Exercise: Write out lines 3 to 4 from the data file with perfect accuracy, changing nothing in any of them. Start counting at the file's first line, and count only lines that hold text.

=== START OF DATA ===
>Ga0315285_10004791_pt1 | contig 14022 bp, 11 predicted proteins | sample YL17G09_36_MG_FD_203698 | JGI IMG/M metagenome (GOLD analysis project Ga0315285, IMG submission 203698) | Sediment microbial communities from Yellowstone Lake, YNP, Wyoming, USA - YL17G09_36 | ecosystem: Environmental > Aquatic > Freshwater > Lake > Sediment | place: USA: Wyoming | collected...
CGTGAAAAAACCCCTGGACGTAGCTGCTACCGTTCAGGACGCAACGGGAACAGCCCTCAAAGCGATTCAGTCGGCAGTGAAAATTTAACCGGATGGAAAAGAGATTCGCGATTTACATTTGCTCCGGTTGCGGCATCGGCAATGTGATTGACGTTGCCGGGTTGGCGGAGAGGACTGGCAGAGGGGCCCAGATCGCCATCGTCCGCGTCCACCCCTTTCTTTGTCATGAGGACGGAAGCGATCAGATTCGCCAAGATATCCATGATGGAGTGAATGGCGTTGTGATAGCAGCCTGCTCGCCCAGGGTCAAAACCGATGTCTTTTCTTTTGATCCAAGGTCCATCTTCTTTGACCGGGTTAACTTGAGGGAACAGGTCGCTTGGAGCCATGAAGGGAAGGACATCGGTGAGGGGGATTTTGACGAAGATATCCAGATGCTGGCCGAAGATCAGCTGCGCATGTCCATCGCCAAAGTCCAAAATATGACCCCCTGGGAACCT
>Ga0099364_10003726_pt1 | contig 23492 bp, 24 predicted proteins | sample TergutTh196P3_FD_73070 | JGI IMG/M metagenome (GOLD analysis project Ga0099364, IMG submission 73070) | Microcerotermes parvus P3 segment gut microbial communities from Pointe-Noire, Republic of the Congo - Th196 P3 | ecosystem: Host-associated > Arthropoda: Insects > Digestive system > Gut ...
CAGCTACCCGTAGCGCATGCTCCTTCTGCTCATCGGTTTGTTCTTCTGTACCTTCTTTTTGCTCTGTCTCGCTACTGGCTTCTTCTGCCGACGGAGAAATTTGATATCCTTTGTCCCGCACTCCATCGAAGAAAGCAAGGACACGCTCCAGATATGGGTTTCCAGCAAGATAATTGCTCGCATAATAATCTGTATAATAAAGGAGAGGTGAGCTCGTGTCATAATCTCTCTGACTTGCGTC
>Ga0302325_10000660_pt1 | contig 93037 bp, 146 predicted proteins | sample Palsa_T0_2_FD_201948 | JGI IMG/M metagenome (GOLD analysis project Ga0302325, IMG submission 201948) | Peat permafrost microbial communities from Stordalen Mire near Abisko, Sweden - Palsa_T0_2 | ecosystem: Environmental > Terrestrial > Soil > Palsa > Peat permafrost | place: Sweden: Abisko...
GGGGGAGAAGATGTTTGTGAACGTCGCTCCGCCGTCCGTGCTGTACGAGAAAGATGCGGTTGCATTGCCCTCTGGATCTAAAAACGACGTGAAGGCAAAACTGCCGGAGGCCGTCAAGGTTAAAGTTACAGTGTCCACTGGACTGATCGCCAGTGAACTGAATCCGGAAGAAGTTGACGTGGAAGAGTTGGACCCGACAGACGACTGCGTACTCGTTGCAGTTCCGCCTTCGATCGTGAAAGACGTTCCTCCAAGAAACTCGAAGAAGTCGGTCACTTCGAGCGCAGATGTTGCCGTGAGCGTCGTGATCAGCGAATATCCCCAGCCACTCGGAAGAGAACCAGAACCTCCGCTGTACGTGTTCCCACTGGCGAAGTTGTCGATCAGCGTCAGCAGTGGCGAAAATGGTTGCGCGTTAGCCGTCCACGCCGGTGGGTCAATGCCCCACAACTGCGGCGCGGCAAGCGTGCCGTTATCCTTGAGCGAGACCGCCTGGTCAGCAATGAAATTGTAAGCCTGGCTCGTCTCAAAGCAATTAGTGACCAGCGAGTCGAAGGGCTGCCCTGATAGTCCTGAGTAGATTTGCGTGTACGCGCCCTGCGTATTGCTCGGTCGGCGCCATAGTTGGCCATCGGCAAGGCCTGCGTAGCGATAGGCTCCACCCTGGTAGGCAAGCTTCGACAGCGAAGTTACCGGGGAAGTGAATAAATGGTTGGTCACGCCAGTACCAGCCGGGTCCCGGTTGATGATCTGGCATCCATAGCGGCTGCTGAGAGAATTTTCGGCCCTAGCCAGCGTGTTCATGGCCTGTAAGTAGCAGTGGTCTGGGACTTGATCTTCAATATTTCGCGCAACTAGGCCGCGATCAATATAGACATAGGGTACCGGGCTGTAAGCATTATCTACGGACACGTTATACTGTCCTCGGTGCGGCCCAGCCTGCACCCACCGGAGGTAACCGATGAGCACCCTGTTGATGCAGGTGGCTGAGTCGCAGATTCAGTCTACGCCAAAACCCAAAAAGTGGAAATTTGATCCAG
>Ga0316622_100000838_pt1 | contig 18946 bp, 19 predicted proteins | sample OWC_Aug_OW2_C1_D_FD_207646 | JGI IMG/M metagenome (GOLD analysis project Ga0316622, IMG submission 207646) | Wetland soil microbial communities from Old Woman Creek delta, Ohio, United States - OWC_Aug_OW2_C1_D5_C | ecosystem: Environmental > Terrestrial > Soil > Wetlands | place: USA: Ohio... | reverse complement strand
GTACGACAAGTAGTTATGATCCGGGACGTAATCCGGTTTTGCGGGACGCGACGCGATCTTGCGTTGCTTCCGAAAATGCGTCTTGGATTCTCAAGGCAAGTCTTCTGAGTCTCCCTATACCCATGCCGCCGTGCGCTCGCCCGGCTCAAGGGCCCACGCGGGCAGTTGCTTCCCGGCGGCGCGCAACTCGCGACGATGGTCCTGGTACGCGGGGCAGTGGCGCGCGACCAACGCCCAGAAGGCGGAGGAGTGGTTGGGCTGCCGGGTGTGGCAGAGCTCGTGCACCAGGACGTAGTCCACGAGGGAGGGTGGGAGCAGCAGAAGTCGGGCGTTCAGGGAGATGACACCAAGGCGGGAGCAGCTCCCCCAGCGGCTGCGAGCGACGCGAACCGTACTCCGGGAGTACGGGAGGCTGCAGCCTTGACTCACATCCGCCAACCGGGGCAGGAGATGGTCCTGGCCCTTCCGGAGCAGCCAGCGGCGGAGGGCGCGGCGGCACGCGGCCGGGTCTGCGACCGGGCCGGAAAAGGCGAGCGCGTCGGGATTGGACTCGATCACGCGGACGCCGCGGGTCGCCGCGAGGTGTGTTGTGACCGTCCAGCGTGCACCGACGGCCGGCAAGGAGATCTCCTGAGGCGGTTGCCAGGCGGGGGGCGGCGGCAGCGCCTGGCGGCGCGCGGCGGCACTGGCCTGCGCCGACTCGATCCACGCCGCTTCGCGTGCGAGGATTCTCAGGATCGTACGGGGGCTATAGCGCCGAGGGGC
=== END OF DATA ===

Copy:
>Ga0099364_10003726_pt1 | contig 23492 bp, 24 predicted proteins | sample TergutTh196P3_FD_73070 | JGI IMG/M metagenome (GOLD analysis project Ga0099364, IMG submission 73070) | Microcerotermes parvus P3 segment gut microbial communities from Pointe-Noire, Republic of the Congo - Th196 P3 | ecosystem: Host-associated > Arthropoda: Insects > Digestive system > Gut ...
CAGCTACCCGTAGCGCATGCTCCTTCTGCTCATCGGTTTGTTCTTCTGTACCTTCTTTTTGCTCTGTCTCGCTACTGGCTTCTTCTGCCGACGGAGAAATTTGATATCCTTTGTCCCGCACTCCATCGAAGAAAGCAAGGACACGCTCCAGATATGGGTTTCCAGCAAGATAATTGCTCGCATAATAATCTGTATAATAAAGGAGAGGTGAGCTCGTGTCATAATCTCTCTGACTTGCGTC